Picking Greens & Being Green: Lessons from Black Mamas on Culture, Conservation and Community
By Adrienne L. Hollis, PhD, JD — Chisholm Legacy Project Advisory Committee
As children, our kinfolks, particularly the women – mothers, grandmothers, aunts, cousins and others, shared their sage wisdom and customs with us; about safety, love, intelligence, community, the environment and more. That wisdom and knowledge and those beliefs and customs, passed from generation to generation, become family traditions. This is also known as memetics, a single word used to describe information, ideas, and culture passed or transferred from person-to-person and between generations.
In honor of Mother’s Day and in celebration of the roles that mothers and others have had and continue to have on our lives, today the Chisholm Legacy Project introduced its upcoming webinar and blog series entitled “Picking Greens & Being Green: Lessons from Black Mamas on Culture, Conservation and Community.”
The act of sharing knowledge is an important part of our growth and development. It not only keeps traditions alive, but the information imparted to us shapes us and informs our life choices. It helps develop our morals, values and ethics and hone our ability to discern the truth and make good life choices.
Interestingly, while there may be phrases common to people everywhere, some are race, area (region) and/or culture specific. For example, in the Black community, we “pick greens” which literally means examining every leaf for worms and removing or ‘picking’ the offending object off of the leaf. However, when I mentioned this to a non-Black person, they actually thought I was outside picking greens from the garden. Another example is “shelling pecans” which in the South was known as “cracking” pecans. Culture is everything.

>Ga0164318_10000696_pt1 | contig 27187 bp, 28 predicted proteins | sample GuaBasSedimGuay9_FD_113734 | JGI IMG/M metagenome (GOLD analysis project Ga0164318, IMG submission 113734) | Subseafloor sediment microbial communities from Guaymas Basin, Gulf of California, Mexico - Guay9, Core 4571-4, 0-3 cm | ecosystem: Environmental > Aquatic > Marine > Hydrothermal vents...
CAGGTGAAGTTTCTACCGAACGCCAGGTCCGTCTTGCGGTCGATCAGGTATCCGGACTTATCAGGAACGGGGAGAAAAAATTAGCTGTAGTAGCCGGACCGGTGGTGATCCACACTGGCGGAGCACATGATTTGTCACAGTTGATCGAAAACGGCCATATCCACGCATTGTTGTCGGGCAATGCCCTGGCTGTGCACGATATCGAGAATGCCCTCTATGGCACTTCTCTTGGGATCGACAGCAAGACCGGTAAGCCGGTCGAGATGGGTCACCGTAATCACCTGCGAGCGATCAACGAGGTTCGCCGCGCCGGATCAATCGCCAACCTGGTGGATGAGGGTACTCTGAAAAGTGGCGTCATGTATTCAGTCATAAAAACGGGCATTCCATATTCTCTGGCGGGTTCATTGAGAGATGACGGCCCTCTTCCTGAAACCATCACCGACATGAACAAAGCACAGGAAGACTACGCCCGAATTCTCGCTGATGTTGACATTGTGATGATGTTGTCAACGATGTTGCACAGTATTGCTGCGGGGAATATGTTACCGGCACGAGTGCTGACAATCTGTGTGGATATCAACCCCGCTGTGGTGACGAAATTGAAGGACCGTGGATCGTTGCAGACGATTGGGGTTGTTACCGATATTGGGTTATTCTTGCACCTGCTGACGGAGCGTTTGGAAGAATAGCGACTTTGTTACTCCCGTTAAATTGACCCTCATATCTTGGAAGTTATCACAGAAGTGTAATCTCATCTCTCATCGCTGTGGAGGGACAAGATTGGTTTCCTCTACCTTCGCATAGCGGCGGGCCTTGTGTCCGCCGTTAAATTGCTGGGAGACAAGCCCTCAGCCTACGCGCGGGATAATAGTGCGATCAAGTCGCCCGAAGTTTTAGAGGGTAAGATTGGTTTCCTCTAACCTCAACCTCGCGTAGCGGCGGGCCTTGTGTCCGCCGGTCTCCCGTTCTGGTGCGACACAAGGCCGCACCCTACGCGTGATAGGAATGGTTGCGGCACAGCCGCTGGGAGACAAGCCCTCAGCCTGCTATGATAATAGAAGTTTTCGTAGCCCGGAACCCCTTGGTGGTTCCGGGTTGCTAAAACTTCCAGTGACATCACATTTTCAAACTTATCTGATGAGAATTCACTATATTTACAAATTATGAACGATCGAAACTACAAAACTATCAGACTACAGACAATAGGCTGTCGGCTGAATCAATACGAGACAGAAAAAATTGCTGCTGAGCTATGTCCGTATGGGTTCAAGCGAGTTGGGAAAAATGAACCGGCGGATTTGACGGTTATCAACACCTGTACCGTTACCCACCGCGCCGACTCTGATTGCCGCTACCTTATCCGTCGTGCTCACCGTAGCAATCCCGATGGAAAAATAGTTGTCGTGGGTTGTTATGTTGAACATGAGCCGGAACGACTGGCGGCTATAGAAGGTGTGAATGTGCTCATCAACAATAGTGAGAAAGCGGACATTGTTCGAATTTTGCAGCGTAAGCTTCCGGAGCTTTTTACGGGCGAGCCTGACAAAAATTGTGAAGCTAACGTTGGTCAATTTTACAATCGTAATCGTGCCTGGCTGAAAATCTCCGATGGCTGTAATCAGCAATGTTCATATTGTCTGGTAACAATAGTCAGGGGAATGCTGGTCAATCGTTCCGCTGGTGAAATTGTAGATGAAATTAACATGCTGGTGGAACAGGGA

To gather this wonderful collection of lessons, admonitions and traditions, a number of people were invited to share their experiences, through either a live interview, a video clip or by providing written answers to questions. They eagerly and generously shared memories from the women who were so influential in their lives, some living and some who have, in the words of the elders “moved on to a better place”.
Whether it was from Mama, Ma, Mother, Mom, Momma, Mommy, Mommie, Madear, Ma Mary, Momma Lola, Big Momma, Grandma Hattie, Grandmom, Grandma, Nana, Mama Bowie, Mama Jean, Aunt Pansie, Aunt Bee, Wilhemena, Essie Bell, Sister Delia, Ginnie Mae, Mrs. Robinson or someone else, our elders shaped our thinking, our behavior and our decisions. We are excited to take you on a monthly journey where we share the lessons we learned and we discuss how those lessons intersect with issues around culture, conservation and community. Enjoy!